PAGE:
Wednesday, 30 June 2010

Elderflower Cordial

One of the best parts of working at the Apricot Centre is getting to learn new things. I had a lot of fun bottling the elderflower cordial and pasteurizing it. I thought I'd share a recipe and explain the pasteurizing process in case anyone's wanting to grab what's left of the elderflowers and make some of their own. This recipe is slightly different from the one Marina used (which I think was just boiling water, sugar, lemon juice and elderflowers), but I don't have the numbers for that. She made two huge buckets full with 500 flower heads. Here's a recipe I found online.


* 1.5 litres of boiling water
* 1 kilo of white granulated sugar
* 20 large elderflower heads (if they are small, pick more)
* Juice of 4 lemons
* 55g of citric acid

First, pick the flowers. Avoid any bunches with brown flowers. Boil the water and zest and slice the lemons. Combine all the ingredients. Marina lets hers sit for 5 days, making sure to stir each day. (This keeps the sugar from settling at the bottom.)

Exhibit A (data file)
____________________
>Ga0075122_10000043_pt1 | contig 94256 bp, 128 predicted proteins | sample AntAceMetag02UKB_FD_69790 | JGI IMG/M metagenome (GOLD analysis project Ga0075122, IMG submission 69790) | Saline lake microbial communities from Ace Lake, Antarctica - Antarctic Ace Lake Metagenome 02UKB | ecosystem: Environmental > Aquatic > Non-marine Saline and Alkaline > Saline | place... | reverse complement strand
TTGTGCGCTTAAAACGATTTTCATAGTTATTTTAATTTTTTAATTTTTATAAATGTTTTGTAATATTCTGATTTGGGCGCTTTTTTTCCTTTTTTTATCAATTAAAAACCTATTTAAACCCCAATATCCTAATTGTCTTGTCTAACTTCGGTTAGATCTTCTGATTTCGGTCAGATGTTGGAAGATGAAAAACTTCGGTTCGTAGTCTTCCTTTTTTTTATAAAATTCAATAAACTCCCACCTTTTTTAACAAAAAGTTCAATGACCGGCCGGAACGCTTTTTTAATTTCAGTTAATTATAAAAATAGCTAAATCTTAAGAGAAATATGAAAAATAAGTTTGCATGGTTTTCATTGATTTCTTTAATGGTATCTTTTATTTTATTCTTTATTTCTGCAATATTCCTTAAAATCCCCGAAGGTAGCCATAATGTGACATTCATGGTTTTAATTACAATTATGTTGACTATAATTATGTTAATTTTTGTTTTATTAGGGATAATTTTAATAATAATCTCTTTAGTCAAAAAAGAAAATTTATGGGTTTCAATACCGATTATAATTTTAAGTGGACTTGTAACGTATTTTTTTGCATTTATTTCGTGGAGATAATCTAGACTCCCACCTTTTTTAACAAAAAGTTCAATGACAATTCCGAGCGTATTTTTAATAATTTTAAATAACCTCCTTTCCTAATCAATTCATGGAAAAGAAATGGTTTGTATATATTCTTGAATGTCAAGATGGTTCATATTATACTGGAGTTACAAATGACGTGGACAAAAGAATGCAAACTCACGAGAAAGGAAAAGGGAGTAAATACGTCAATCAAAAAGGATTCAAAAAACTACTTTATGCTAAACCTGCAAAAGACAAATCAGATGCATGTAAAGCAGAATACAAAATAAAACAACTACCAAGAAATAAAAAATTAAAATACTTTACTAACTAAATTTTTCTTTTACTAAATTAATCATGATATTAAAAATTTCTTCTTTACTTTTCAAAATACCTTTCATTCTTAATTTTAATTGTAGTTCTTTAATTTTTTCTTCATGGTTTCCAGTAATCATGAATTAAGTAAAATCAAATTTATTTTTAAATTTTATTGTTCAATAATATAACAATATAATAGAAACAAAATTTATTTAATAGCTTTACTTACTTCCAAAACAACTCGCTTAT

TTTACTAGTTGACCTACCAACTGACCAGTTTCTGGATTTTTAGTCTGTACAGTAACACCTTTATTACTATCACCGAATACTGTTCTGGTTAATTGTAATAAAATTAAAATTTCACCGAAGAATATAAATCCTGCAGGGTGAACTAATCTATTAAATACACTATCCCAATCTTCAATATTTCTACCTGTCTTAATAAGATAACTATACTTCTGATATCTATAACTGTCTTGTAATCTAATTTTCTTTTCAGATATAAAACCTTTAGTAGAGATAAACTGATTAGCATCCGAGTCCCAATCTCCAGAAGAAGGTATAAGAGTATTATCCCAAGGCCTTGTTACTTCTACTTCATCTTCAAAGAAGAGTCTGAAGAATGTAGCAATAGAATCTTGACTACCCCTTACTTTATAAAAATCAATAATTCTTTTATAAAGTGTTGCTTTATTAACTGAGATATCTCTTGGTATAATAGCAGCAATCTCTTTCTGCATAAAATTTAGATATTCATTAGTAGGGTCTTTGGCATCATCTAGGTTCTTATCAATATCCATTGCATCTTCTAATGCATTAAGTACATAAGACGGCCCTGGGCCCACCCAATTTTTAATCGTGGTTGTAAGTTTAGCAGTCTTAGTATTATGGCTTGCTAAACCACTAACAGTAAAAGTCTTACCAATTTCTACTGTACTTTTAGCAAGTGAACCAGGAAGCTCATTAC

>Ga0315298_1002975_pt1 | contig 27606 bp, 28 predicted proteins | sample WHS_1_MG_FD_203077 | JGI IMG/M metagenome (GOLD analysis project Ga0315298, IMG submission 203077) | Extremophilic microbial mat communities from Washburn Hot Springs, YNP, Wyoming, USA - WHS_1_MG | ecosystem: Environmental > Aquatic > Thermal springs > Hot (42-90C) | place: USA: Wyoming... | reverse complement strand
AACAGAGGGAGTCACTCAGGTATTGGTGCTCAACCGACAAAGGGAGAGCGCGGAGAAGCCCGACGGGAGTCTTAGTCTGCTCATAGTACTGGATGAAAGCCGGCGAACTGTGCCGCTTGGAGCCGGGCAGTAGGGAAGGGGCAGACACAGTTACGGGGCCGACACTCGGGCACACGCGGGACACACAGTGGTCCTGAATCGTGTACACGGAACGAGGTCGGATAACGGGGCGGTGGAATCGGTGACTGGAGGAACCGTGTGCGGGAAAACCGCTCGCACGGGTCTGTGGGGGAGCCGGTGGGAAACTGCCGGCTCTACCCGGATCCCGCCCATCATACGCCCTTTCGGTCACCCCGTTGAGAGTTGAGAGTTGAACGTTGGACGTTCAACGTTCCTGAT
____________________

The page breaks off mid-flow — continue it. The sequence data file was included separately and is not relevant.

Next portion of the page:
On day 5, strain and bottle. And Enjoy!

To pasteurize, make sure the bottle cap is on, but not to tight. Marina has a pasteurizing device that looks like a metal trash can. It has a metal stand that fits in the bottom with a central stem coming up. The termometer rests on the stem. A trash can lid with a hole for the termometer fits over the top. The whole contraption fits on the stove over 2 burners. Heat the water to 70 degrees C. Put the bottles in for 20 minutes at that temperature. Monitor the temperature to make sure it stays around 70 and doesn't stray too far in either direction. After 20 minutes, take out the bottles, taking care not to burn yourself. Flip the bottles upside down once, then tighten the cap. And you're done. You can enjoy right away or you can store it for use later. It's good for about a year.

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